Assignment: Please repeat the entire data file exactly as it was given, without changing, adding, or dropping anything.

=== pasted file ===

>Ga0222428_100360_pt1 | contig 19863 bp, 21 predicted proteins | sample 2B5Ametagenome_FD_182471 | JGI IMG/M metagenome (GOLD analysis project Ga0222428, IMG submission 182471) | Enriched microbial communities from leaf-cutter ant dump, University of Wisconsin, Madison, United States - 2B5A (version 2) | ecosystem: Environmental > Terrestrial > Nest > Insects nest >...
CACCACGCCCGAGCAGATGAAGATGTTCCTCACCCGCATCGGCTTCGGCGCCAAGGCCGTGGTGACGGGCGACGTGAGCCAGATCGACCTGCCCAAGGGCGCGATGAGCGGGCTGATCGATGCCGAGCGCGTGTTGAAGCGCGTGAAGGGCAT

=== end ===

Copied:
>Ga0222428_100360_pt1 | contig 19863 bp, 21 predicted proteins | sample 2B5Ametagenome_FD_182471 | JGI IMG/M metagenome (GOLD analysis project Ga0222428, IMG submission 182471) | Enriched microbial communities from leaf-cutter ant dump, University of Wisconsin, Madison, United States - 2B5A (version 2) | ecosystem: Environmental > Terrestrial > Nest > Insects nest >...
CACCACGCCCGAGCAGATGAAGATGTTCCTCACCCGCATCGGCTTCGGCGCCAAGGCCGTGGTGACGGGCGACGTGAGCCAGATCGACCTGCCCAAGGGCGCGATGAGCGGGCTGATCGATGCCGAGCGCGTGTTGAAGCGCGTGAAGGGCAT